LED pioneers honored with the "Nobel for Engineering."

Illinois professor and alumni receive Draper Prize

A University of Illinois professor and two of his former students are among the five pioneers of LED technology honored with the 2015 Draper Prize, one of the most prestigious awards in engineering.

Nick Holonyak Jr., a professor emeritus of electrical and computer engineering at Illinois and the inventor of the first visible-light LED, and Illinois alumni George Craford and Russell Dupuis, who studied under Holonyak, were among five innovators honored by the National Academy of Engineering, which administers the $500,000 prize sponsored by Draper Laboratory.

Holonyak (pronounced huh-LON-yak) is credited with the development of the first practical light-emitting diode, or LED, in 1962. One of the earliest researchers in semiconductor materials and devices, Holonyak is a pioneer in the field of optoelectronics, devices that convert electricity into light or vice versa.

LEDs now are commonly used on items ranging from instrument panels to traffic signals to flashlights. The Draper Prize announcement cited LEDs' ability to "produce the greatest amount of light for the energy used, and have the longest lifetime of any lighting source available."

At the University of Illinois, Holonyak holds the John Bardeen Chair in Electrical and Computer Engineering and Physics. The chair was endowed by the Sony Corp. of Tokyo in recognition of two-time Nobel Prize winner John Bardeen, also a U. of I. professor. Holonyak, Bardeen's first graduate student, earned his doctorate at Illinois in 1954, and the two worked closely until Bardeen's death in 1991.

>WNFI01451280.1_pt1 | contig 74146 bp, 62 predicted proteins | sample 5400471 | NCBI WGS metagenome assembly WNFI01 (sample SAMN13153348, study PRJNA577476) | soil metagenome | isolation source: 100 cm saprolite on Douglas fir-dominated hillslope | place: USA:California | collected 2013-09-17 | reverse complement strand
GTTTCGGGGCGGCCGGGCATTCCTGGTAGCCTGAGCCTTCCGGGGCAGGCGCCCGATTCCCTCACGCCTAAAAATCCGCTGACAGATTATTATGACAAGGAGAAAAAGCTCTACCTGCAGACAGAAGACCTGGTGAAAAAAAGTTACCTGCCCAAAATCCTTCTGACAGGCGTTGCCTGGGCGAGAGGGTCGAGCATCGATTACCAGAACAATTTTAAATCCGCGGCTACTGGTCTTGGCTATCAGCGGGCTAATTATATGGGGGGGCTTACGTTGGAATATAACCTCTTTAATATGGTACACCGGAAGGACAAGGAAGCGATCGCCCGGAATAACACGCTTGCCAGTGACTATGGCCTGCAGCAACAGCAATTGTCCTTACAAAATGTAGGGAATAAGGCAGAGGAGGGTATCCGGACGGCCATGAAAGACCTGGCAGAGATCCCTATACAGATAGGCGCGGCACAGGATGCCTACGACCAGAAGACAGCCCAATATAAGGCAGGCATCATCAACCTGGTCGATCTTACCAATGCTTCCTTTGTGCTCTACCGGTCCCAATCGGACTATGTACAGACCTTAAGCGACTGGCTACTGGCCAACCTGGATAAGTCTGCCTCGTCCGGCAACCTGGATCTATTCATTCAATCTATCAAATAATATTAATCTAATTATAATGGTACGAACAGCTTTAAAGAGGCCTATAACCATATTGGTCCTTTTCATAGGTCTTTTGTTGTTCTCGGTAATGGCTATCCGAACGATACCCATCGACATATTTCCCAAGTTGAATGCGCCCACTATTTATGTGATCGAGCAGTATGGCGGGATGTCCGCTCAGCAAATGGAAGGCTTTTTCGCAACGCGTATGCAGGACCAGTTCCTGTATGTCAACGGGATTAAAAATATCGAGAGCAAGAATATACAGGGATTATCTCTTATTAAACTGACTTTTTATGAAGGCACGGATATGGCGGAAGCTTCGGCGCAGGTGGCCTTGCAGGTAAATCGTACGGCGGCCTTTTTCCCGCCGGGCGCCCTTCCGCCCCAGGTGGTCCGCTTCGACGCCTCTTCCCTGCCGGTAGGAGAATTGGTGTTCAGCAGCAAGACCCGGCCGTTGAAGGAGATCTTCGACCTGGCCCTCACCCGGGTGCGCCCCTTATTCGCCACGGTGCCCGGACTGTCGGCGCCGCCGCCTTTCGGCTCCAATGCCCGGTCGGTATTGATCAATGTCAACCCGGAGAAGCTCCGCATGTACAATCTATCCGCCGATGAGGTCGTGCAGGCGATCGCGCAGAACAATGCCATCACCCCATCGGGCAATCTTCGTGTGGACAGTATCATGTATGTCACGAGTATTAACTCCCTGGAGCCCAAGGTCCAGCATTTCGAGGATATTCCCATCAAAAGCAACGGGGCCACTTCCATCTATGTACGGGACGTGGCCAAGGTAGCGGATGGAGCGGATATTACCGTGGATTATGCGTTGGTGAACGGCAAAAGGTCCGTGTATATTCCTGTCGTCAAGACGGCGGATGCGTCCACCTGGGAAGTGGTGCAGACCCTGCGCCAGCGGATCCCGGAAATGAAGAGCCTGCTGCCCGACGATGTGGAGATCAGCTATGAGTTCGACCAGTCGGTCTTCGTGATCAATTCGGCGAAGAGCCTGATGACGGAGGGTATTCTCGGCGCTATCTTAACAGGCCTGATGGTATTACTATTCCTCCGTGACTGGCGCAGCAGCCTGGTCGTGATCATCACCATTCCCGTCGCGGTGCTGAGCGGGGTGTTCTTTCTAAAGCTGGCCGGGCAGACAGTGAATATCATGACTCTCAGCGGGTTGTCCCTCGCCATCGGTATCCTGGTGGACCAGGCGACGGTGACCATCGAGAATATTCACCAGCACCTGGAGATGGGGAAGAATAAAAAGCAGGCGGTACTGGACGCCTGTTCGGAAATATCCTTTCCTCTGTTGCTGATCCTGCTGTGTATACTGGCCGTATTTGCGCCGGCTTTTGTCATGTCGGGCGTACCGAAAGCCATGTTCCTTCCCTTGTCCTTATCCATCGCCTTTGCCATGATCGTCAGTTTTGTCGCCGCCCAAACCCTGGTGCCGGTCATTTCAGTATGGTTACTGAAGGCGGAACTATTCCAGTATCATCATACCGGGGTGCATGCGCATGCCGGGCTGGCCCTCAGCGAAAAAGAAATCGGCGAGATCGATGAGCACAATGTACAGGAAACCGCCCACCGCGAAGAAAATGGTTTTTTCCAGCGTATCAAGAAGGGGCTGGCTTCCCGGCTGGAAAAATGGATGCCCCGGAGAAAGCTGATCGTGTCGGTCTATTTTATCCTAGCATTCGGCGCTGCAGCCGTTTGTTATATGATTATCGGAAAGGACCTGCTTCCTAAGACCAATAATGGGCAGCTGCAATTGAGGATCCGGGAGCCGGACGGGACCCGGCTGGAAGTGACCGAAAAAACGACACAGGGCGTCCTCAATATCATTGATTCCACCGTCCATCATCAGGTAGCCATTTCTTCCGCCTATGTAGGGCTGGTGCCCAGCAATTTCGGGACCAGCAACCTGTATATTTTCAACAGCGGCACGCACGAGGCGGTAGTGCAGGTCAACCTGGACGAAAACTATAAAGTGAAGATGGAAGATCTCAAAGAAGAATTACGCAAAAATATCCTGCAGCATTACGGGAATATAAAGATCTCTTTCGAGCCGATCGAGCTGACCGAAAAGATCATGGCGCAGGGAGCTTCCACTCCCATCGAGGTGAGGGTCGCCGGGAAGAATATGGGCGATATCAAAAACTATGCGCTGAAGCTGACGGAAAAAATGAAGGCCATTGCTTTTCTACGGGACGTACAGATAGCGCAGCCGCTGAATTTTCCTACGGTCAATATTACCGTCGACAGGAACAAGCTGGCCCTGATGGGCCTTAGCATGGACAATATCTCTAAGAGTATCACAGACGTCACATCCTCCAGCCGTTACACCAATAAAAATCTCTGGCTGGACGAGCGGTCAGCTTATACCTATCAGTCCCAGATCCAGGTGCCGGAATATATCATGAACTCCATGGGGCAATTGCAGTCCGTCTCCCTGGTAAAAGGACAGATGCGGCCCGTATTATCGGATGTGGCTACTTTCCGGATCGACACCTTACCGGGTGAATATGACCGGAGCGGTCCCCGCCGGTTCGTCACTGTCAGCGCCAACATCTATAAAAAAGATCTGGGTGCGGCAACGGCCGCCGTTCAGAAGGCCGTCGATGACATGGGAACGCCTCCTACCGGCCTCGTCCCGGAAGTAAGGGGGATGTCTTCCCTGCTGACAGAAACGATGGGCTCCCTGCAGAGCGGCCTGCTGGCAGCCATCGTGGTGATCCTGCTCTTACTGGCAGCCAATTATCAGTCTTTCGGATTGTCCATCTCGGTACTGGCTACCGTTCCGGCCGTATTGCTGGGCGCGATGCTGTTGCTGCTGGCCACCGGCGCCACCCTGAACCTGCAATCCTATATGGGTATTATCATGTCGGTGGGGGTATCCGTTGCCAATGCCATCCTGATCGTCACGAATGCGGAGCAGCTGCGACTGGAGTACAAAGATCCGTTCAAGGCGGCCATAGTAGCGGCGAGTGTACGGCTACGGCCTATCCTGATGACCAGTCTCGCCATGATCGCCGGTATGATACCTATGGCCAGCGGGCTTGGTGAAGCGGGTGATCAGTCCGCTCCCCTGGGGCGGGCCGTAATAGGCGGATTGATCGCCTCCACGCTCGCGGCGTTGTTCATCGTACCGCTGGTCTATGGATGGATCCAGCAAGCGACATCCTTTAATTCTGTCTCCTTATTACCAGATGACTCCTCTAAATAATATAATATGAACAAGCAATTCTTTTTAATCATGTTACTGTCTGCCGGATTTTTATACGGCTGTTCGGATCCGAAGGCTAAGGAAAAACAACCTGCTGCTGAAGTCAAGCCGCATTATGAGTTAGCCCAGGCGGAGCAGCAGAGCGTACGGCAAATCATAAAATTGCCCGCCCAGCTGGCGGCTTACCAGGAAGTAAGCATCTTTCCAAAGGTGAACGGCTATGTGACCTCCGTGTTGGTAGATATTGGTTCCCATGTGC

Holonyak has continued to redefine optoelectronic technology throughout his career. In addition to LEDs, his innovation contributed to household dimmer switches, lasers that run CD and DVD players and fiber-optic communication.

Among Holonyak's numerous awards are the Lemelson-MIT Prize (2004), the Global Energy Prize from Russia (2003), the Institute of Electrical and Electronics Engineers Medal of Honor (2003), the U.S. National Medal of Technology (2002), the Japan Prize (1995), the National Academy of Sciences' Award for the Industrial Application of Science (1993), the Optical Society's Charles Hard Townes Award (1992) and the U.S. National Medal of Science (1990)

Craford and Dupuis both refined LED technology, laying the path for high-quality, commercial LEDs available today.

"Great engineers imagine new things - and build them," said Draper Laboratory President and CEO Kaigham J. Gabriel in a statement. "These LED pioneers created technologies that brought new light to our lives, spawning an industry that today boasts hundreds of thousands of jobs while making energy consumption more efficient."

Learn more about the path to the LED in the Big Ten Network documentary "A Brilliant Idea." Or, view George Craford's remarks at the Draper ceremony.